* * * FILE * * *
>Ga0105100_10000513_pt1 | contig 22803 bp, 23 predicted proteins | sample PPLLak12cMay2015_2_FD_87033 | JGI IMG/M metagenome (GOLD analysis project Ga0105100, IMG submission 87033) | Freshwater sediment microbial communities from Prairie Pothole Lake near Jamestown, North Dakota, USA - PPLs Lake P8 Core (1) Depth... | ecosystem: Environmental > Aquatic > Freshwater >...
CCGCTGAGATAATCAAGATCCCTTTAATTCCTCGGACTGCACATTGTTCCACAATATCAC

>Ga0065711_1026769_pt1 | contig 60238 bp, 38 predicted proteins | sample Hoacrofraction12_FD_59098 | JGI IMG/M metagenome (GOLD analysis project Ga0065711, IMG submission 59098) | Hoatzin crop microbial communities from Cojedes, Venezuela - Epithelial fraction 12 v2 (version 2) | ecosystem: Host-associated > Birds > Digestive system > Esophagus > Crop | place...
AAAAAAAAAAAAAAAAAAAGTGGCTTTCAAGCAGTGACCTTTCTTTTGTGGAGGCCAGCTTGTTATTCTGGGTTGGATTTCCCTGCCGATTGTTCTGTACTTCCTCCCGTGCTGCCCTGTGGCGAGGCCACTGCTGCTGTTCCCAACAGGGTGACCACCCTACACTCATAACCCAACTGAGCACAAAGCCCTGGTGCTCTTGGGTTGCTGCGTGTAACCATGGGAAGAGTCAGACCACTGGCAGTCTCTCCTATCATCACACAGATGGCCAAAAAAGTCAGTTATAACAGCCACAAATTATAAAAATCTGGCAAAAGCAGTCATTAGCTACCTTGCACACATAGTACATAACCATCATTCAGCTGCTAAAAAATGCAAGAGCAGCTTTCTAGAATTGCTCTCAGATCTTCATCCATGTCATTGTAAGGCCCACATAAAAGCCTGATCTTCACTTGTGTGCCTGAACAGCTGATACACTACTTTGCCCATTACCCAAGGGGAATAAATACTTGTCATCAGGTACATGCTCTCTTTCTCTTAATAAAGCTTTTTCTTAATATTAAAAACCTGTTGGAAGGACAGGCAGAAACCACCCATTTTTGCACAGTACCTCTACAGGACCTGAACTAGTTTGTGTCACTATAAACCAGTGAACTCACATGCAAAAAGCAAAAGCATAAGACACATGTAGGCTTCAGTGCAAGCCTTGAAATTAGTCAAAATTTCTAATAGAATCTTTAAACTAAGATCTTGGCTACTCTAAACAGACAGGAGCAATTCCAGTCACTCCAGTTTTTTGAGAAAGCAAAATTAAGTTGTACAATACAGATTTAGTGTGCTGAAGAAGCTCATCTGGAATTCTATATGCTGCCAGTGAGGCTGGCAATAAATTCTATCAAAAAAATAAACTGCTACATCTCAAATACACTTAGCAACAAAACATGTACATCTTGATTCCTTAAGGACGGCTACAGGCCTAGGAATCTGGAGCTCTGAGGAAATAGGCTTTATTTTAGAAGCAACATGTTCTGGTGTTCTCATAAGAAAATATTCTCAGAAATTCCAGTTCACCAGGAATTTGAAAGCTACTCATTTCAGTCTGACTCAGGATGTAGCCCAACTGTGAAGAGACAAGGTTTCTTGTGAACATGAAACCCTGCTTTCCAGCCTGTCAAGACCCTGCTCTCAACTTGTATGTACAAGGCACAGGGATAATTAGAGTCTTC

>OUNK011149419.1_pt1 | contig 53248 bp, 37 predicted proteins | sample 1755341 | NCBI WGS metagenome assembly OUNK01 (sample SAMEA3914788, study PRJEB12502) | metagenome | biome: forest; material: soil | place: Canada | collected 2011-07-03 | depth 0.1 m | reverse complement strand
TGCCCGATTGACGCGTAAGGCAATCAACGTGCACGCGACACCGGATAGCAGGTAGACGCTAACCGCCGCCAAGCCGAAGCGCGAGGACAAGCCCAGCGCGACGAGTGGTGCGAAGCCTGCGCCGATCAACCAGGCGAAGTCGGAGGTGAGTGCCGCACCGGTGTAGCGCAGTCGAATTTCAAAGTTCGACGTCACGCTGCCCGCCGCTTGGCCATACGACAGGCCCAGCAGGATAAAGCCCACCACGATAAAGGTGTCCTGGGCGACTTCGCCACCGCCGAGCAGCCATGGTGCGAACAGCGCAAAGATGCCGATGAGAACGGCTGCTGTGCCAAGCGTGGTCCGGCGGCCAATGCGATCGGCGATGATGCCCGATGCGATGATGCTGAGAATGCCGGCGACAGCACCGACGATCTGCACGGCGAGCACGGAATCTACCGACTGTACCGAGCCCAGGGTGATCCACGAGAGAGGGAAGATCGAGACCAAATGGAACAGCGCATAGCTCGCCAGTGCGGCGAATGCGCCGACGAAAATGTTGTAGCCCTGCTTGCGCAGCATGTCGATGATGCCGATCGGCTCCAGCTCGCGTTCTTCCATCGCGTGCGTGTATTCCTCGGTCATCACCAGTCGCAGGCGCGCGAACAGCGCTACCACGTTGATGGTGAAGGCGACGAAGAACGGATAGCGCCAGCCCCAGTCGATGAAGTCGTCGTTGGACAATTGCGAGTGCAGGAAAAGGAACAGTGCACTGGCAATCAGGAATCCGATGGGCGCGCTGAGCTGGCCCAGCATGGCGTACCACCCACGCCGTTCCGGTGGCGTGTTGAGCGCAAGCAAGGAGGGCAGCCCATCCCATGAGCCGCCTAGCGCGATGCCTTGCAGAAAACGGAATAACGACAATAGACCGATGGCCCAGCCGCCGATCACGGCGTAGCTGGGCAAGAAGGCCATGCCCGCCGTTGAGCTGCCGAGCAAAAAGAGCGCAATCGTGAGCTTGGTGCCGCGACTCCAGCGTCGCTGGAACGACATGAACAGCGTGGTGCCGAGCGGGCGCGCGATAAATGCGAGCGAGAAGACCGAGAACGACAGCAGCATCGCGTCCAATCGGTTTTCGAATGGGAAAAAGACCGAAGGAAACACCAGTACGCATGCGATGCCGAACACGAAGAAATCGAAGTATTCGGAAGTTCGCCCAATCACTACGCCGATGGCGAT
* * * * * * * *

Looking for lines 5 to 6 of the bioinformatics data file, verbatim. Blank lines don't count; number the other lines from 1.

>OUNK011149419.1_pt1 | contig 53248 bp, 37 predicted proteins | sample 1755341 | NCBI WGS metagenome assembly OUNK01 (sample SAMEA3914788, study PRJEB12502) | metagenome | biome: forest; material: soil | place: Canada | collected 2011-07-03 | depth 0.1 m | reverse complement strand
TGCCCGATTGACGCGTAAGGCAATCAACGTGCACGCGACACCGGATAGCAGGTAGACGCTAACCGCCGCCAAGCCGAAGCGCGAGGACAAGCCCAGCGCGACGAGTGGTGCGAAGCCTGCGCCGATCAACCAGGCGAAGTCGGAGGTGAGTGCCGCACCGGTGTAGCGCAGTCGAATTTCAAAGTTCGACGTCACGCTGCCCGCCGCTTGGCCATACGACAGGCCCAGCAGGATAAAGCCCACCACGATAAAGGTGTCCTGGGCGACTTCGCCACCGCCGAGCAGCCATGGTGCGAACAGCGCAAAGATGCCGATGAGAACGGCTGCTGTGCCAAGCGTGGTCCGGCGGCCAATGCGATCGGCGATGATGCCCGATGCGATGATGCTGAGAATGCCGGCGACAGCACCGACGATCTGCACGGCGAGCACGGAATCTACCGACTGTACCGAGCCCAGGGTGATCCACGAGAGAGGGAAGATCGAGACCAAATGGAACAGCGCATAGCTCGCCAGTGCGGCGAATGCGCCGACGAAAATGTTGTAGCCCTGCTTGCGCAGCATGTCGATGATGCCGATCGGCTCCAGCTCGCGTTCTTCCATCGCGTGCGTGTATTCCTCGGTCATCACCAGTCGCAGGCGCGCGAACAGCGCTACCACGTTGATGGTGAAGGCGACGAAGAACGGATAGCGCCAGCCCCAGTCGATGAAGTCGTCGTTGGACAATTGCGAGTGCAGGAAAAGGAACAGTGCACTGGCAATCAGGAATCCGATGGGCGCGCTGAGCTGGCCCAGCATGGCGTACCACCCACGCCGTTCCGGTGGCGTGTTGAGCGCAAGCAAGGAGGGCAGCCCATCCCATGAGCCGCCTAGCGCGATGCCTTGCAGAAAACGGAATAACGACAATAGACCGATGGCCCAGCCGCCGATCACGGCGTAGCTGGGCAAGAAGGCCATGCCCGCCGTTGAGCTGCCGAGCAAAAAGAGCGCAATCGTGAGCTTGGTGCCGCGACTCCAGCGTCGCTGGAACGACATGAACAGCGTGGTGCCGAGCGGGCGCGCGATAAATGCGAGCGAGAAGACCGAGAACGACAGCAGCATCGCGTCCAATCGGTTTTCGAATGGGAAAAAGACCGAAGGAAACACCAGTACGCATGCGATGCCGAACACGAAGAAATCGAAGTATTCGGAAGTTCGCCCAATCACTACGCCGATGGCGAT